How to Heal Your Nervous System

4 min
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Nervous system dysregulation is a surprisingly widespread phenomenon. According to Polyvagal Theory, which was developed by neuroscientist Stephen Porges in the 1990s, there’s a highly intricate system of signals transmitted between the brain and the body along the various branches of the vagus nerve. This pathway – which runs from the brain through to the abdomen – is integral to the functioning of organs and hormonal responses, as part of the Autonomic Nervous System. When the ANS is aroused by a sense of threat or stress, the fight or flight response kicks in. If the ANS is overwhelmed, the body begins to enter a freeze state, or shut-down. These responses are imperative for basic human survival, but the messages can get jumbled and result in chronic activation and dysregulation – which is detrimental to physical and psychological health. This strain on the body can result in all kinds of ailments, from anxiety to digestion issues, chronic pain, and life-threatening disease. Healing the nervous system is a vital piece of the well-being puzzle.

Listen to your body

Tuning into your physical reactions and responses is the first step towards healing the nervous system. The pace and trappings of modern life have created a damaging disconnect between mind and body, resulting in an over-reliance on medical intervention when things go wrong. But no one else can understand our own body the way we can. Start by paying attention to the sensations, reactions, and subtle shifts that take place day to day without judgment, just curiosity.

Understand your fight, flight, and freeze response

How do you react physically and emotionally to different occurrences in your daily life? Fight, flight, and freeze manifest differently when there’s no lion to run away from or wrestle with. Anxiety and panic are symptomatic of an unresolved flight response, while irritability and anger correlate with a nervous system in fight mode. Keep an eye on indicators such as heart rate, breathing, muscle tension, and racing thoughts, as well as the behaviors that can get triggered: binge-watching TV, disordered eating, alcohol consumption, and other addictions are all ways to numb out and cope with an overwhelmed nervous system in freeze.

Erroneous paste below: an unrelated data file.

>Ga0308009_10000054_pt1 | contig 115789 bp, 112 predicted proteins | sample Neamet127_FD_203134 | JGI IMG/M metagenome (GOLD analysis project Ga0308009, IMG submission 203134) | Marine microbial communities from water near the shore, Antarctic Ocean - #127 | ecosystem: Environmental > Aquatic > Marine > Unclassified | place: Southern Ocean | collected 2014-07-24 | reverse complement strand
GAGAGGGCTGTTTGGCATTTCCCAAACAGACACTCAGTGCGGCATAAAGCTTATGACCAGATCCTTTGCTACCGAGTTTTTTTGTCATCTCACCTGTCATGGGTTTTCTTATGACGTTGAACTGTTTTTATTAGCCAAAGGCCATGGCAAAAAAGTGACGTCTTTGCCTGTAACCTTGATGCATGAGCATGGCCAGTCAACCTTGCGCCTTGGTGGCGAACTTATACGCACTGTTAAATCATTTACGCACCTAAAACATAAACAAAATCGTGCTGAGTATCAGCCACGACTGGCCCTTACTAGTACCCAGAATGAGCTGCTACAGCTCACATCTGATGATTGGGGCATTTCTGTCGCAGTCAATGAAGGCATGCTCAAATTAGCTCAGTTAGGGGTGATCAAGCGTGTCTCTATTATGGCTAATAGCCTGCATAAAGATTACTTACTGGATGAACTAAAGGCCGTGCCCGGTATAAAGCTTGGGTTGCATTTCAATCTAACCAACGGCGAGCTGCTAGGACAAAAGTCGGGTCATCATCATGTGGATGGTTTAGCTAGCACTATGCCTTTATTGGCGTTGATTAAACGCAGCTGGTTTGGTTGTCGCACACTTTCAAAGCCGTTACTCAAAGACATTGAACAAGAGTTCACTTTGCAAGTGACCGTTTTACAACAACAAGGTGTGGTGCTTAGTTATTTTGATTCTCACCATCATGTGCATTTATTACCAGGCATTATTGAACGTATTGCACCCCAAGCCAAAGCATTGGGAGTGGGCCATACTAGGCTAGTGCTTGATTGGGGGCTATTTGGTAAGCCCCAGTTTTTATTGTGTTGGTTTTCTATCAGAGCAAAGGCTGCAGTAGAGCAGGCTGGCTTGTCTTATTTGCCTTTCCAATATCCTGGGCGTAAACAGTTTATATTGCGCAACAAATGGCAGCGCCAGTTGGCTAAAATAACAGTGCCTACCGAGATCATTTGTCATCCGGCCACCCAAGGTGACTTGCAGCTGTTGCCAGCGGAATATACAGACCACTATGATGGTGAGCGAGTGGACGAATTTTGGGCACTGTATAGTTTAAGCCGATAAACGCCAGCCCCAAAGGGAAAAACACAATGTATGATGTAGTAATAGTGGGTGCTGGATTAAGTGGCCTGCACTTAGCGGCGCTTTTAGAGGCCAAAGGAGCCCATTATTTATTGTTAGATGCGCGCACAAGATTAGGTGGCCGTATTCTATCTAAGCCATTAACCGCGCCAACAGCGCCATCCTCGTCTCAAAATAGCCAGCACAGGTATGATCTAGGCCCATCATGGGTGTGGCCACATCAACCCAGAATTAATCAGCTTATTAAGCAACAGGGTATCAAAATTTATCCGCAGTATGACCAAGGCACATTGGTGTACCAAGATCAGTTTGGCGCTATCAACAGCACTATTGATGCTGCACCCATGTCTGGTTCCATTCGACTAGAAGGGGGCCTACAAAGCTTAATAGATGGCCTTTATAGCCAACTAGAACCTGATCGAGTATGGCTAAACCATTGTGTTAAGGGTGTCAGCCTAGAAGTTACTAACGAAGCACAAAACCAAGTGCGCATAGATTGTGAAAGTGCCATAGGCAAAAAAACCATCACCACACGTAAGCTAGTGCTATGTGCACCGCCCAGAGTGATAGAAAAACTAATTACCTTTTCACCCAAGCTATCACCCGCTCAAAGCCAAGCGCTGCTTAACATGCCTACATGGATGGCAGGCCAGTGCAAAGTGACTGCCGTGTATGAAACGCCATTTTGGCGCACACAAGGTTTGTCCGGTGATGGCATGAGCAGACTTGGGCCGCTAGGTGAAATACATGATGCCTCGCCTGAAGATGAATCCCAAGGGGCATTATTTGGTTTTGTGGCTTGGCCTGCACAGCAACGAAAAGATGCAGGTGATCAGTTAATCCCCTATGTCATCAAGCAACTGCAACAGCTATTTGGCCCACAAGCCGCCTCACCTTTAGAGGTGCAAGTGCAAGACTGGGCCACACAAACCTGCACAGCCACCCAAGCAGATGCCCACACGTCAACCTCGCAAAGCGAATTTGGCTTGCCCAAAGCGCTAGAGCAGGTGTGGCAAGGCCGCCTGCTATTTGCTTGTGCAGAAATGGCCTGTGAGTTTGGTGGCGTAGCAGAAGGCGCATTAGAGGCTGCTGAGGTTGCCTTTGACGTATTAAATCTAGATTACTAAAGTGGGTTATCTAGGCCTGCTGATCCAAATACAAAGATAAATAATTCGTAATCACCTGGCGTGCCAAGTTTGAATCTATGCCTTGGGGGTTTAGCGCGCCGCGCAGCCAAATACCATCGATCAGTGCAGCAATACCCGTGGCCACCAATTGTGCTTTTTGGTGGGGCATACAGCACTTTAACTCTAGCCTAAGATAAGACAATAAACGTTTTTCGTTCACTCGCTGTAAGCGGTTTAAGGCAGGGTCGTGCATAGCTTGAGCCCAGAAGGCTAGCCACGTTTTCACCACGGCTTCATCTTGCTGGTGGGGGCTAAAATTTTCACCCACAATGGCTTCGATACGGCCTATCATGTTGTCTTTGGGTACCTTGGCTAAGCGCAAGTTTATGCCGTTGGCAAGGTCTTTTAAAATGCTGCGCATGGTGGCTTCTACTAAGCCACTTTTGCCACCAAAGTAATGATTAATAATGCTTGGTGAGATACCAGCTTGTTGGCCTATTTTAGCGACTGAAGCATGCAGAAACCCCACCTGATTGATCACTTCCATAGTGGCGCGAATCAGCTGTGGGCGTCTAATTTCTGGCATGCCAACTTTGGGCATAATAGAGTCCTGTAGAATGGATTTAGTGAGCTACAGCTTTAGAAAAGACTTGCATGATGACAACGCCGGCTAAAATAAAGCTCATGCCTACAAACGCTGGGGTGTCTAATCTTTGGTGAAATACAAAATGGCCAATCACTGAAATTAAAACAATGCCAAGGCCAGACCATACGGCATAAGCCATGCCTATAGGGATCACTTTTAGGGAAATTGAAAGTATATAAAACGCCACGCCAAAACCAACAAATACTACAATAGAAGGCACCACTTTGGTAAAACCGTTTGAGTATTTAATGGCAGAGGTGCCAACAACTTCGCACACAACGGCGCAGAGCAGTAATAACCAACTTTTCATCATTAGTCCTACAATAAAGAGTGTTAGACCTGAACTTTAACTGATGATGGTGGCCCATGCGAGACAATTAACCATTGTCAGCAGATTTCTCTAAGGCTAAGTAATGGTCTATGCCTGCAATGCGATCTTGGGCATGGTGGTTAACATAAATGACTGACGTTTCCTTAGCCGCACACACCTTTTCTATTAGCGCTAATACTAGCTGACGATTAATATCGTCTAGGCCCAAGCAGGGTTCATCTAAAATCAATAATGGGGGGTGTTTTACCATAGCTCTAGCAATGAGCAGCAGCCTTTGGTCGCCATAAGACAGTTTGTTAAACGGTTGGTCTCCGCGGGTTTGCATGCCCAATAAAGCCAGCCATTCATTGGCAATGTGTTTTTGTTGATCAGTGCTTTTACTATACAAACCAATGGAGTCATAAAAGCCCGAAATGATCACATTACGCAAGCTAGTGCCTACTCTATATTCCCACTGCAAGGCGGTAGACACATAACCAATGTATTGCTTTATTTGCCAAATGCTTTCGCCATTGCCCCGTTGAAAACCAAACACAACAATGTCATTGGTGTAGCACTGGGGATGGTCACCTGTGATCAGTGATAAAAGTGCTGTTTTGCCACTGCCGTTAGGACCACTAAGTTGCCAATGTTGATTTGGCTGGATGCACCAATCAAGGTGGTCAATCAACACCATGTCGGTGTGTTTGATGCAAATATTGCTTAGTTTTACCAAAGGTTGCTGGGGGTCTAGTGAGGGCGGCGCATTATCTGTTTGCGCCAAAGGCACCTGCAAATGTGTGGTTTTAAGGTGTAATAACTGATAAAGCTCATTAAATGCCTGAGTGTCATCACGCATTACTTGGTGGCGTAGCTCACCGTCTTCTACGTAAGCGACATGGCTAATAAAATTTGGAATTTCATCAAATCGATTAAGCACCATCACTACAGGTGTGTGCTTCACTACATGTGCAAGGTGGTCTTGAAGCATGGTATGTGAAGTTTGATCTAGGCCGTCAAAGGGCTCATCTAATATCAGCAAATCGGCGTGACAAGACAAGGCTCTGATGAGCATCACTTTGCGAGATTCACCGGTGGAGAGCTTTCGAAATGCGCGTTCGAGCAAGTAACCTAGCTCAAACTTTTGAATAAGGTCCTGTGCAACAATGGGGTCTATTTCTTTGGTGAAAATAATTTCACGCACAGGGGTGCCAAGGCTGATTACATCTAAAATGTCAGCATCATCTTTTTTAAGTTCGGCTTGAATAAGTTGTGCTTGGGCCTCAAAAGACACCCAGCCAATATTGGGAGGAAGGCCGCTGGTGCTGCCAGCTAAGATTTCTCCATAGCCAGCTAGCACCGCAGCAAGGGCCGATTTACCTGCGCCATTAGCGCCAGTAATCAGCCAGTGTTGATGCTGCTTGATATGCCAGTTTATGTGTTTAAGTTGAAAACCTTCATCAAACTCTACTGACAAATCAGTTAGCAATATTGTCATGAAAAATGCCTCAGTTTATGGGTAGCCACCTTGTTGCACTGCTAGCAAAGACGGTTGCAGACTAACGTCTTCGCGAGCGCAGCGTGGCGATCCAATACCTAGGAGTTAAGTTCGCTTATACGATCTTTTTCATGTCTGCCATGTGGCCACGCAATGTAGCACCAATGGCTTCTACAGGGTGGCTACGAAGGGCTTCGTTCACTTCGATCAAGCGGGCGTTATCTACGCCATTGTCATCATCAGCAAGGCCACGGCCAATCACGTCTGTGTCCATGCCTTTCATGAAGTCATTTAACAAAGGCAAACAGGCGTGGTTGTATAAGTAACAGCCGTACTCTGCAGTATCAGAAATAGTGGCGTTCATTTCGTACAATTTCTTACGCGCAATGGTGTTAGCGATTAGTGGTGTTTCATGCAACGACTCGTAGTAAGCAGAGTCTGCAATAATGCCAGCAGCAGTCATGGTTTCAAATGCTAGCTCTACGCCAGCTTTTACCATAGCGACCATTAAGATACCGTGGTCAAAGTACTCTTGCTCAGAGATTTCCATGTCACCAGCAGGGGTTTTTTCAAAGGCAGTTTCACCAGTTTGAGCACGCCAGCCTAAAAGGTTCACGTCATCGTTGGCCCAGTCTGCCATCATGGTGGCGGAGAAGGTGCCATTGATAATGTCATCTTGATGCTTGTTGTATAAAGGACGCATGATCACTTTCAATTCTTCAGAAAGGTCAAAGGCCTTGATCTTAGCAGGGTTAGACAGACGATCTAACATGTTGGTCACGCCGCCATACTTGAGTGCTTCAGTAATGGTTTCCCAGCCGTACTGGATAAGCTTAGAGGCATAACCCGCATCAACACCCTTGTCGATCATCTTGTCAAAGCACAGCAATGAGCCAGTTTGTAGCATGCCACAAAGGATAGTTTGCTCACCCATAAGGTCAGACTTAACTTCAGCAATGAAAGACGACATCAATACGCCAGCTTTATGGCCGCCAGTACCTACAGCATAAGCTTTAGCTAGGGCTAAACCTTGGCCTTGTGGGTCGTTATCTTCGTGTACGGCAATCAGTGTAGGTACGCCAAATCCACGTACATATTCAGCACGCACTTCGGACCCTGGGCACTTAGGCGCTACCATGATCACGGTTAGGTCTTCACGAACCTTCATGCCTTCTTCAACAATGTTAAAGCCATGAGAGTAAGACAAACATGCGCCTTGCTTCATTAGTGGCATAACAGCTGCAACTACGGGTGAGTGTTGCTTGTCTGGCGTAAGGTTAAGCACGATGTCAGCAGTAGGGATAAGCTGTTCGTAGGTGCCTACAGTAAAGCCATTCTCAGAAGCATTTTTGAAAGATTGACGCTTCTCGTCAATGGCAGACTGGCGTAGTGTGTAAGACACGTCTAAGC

Recognise your triggers

The evolutionary function of the Autonomic Nervous System may have kept us safe from predators in the wild, but we haven’t yet adapted to the stressors of the 21st century. What situations generate a physical fight, flight, or freeze response in your body? They might not necessarily be negative, and they might not make sense – for many people, it’s the chronic stress of a workaholic culture. Triggering situations are often harmless in themselves, but the nervous system is activated by an association with a trauma that you may not even remember. 

Find support in your recovery

Talking to a professional about your experiences, triggers, reactions, and behaviors is an important way to understand them. From there you can start to address the root cause of your nervous system dysregulation, and begin to overcome it. Find a therapist, coach, or holistic practitioner trained in supporting your healing journey, and seek out a community of people whose experiences you can relate to and share with. 

Soothe yourself through healing practices

Holistic practices are often effective at establishing a sense of safety and calming the nervous system. Yoga, meditation, breathwork, energy healing, or simple forms of self-care can have an immediate effect, but when practiced regularly, they can also contribute to long-term regulation of the nervous system. Treatments such as massage, reiki, and acupuncture are also highly beneficial.

Commit to the process

Ultimately, healing your nervous system is a daily commitment. The kinder you are to yourself and your body, the smoother your journey will be. Cutting down on caffeine, staying hydrated, and creating healthy habits for quality sleep can all help to regulate an activated system. And be mindful of how you regard yourself – negative self-talk amounts to having a lion chasing you inside your own head. Move gently and be patient.

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All of the content on our website is thoroughly researched to ensure that the information shared is evidence-based. For more information, please visit the academic journal that influenced this article: Autonomic Function

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